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Location Based Services – a little bit of theory


Fig.1.  Location Based Services

In this post I’m summing up a little bit of theory about Location Based Services (LBS) that I will use for my further academic research. In some papers, books and blog posts it is possible to see different terms interchangeably used to describe the same service: location-aware services, location-related services or location services. Nonetheless the term Location Based Services has been already used and acclaimed by most scientific and professional communities.

Location based services – definitions.

Although LBS is a fairly new domain of science one can find several definitions:

LBSs are information services accessible with mobile devices through the mobile network and utilizing the ability to make use of the location of the mobile device.” [1]

“Location-based Services are IT services for providing information that has been created, compiled, selected, or filtered taking into consideration the current locations of the users or those of other persons or mobile objects.”[2]

So basically LBS are using potential and capabilities of modern mobile devices, positioning technologies and mobile internet to deliver to user value added information or service based on his location. The main value of LBS for users is that they don’t have to enter location information manually but its automatically collected (with positioning technologies) and used to generate personalized information.
 Fig.2. LBS as an intersection of technologies
(Brimicombe 2002).
LBS – intersection of technologies.
LBS is a field that uses achievements of several technologies. Brimicombe in 2002 proposed to present LBS as an intersection of several technologies: Geographical Information Systems (GIS), Internet, and Mobile Devices (or New Information and Communication Technologies). This concept is pretty straightforward and doesn’t need much explanation. The crucial observation is that the technology is actually going in those three directions: information (Internet), mobility (Moble Devices), location (GPS, GIS). According to statistics only in the 4Q of 2010 there where 100.9 million units of smartphone sold. And it was the first time in the history that sales of smartphones was higher than PCs [4]. Moreover already 25% of users prefer using smartphones over a computer to browse the World Wide Web and the number is growing [5]. Conclusions? Decreasing prices of modern mobile devices are pushing Information Society to go mobile. Now how about location and Geographical Information Systems? People are getting more conscious about the spatial aspect of life. Due to popularity of Google Maps they are already used to certain location-based ideas and their utilization. Maps are in fact one of the first five priorities of Google for the future. Maps are naturally linked with space and for centuries they have been used to find position and to navigate. In the most basic model users where trying to localize themselves on the paper maps and to find their way to targeted place. With the development and release to the public Global Positioning System and first PNDs (Personal Navigation Devices) users started to utilize digital mapping in a mobile way. Therefore it is not a surprise that the most used application on Android and third most used application on iPhone platform is Google Maps. Google recently disclosed that 40% of all Google Map use takes place on mobile phones. There is as well growing number of users of popular Location-Based Social Networks (LBSN). Already well known in USA, LBSNs are gaining popularity in Europe and Asia.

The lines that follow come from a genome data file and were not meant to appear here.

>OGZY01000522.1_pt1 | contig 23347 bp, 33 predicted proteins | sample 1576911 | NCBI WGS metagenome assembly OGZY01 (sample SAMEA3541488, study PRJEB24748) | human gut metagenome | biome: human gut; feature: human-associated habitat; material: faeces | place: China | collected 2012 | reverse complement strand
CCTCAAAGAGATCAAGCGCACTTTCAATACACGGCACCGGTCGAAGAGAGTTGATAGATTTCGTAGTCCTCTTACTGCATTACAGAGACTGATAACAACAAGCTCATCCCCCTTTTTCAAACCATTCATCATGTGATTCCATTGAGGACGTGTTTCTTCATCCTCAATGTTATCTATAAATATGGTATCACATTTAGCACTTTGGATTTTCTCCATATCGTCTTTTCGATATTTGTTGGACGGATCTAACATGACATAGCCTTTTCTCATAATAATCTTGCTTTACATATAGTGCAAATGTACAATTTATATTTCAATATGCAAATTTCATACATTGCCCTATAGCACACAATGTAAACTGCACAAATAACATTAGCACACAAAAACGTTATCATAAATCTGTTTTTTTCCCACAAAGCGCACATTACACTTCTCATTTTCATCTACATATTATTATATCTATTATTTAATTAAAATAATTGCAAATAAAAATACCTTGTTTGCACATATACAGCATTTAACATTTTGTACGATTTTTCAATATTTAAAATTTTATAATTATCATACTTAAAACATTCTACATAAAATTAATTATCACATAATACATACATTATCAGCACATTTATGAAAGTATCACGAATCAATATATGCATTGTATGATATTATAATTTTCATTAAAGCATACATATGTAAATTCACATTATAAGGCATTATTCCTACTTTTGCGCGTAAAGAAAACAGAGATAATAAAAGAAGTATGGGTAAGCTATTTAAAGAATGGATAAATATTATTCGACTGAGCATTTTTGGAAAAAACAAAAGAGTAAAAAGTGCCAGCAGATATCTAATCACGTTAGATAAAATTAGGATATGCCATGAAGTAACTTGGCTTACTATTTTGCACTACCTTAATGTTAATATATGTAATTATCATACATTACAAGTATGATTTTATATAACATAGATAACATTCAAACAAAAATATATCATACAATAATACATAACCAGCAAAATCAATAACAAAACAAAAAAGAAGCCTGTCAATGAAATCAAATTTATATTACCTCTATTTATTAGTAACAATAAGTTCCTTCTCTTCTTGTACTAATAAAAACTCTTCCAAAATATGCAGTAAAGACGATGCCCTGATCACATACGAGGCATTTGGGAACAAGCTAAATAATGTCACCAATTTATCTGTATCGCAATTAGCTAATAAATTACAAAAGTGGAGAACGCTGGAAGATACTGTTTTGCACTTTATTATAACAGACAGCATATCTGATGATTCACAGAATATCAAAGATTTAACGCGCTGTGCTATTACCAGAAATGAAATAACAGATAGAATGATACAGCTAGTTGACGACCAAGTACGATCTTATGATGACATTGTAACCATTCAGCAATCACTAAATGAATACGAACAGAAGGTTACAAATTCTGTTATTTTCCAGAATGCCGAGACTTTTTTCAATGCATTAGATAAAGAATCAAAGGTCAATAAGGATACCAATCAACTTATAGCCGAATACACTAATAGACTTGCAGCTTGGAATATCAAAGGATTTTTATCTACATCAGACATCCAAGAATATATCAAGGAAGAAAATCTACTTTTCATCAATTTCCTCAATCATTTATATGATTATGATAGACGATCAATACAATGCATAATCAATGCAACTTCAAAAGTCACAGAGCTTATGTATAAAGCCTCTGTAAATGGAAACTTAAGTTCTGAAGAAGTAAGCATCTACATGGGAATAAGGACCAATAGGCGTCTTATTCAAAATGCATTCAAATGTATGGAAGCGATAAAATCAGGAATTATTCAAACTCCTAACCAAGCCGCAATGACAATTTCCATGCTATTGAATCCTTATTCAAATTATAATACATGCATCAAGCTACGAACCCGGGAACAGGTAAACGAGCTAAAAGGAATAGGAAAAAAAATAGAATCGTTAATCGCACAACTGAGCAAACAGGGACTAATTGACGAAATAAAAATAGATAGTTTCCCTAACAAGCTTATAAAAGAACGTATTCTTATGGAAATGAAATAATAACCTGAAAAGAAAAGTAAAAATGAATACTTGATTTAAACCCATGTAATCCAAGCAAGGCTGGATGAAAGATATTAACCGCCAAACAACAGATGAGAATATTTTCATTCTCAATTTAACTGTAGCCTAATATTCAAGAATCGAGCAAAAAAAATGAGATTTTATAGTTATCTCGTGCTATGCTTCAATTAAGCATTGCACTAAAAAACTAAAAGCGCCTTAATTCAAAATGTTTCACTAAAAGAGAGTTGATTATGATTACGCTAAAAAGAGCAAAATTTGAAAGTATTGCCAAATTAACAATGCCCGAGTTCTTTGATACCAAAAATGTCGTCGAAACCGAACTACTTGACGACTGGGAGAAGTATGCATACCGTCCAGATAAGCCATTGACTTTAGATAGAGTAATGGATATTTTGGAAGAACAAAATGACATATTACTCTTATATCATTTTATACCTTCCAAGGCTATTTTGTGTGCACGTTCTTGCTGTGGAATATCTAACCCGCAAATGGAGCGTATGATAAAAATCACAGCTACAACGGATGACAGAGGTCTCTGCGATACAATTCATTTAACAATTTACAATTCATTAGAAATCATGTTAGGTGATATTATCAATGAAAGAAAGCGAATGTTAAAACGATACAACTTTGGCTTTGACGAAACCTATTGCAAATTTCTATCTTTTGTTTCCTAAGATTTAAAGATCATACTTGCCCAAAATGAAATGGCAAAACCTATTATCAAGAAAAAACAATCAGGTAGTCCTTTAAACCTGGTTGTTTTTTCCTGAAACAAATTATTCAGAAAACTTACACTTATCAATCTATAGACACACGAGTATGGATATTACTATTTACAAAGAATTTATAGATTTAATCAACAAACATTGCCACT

LBS components.

Almost all LBSs are based on components present on the figure 3. All of them create LBS infrastructure and parameters of each of them are crucial for the service to work. Those components are: Service and Content Provider, Mobile Device, Positioning Systems, and Communication Network.
Fig.3. Basic components of LBS


Service and Content Provider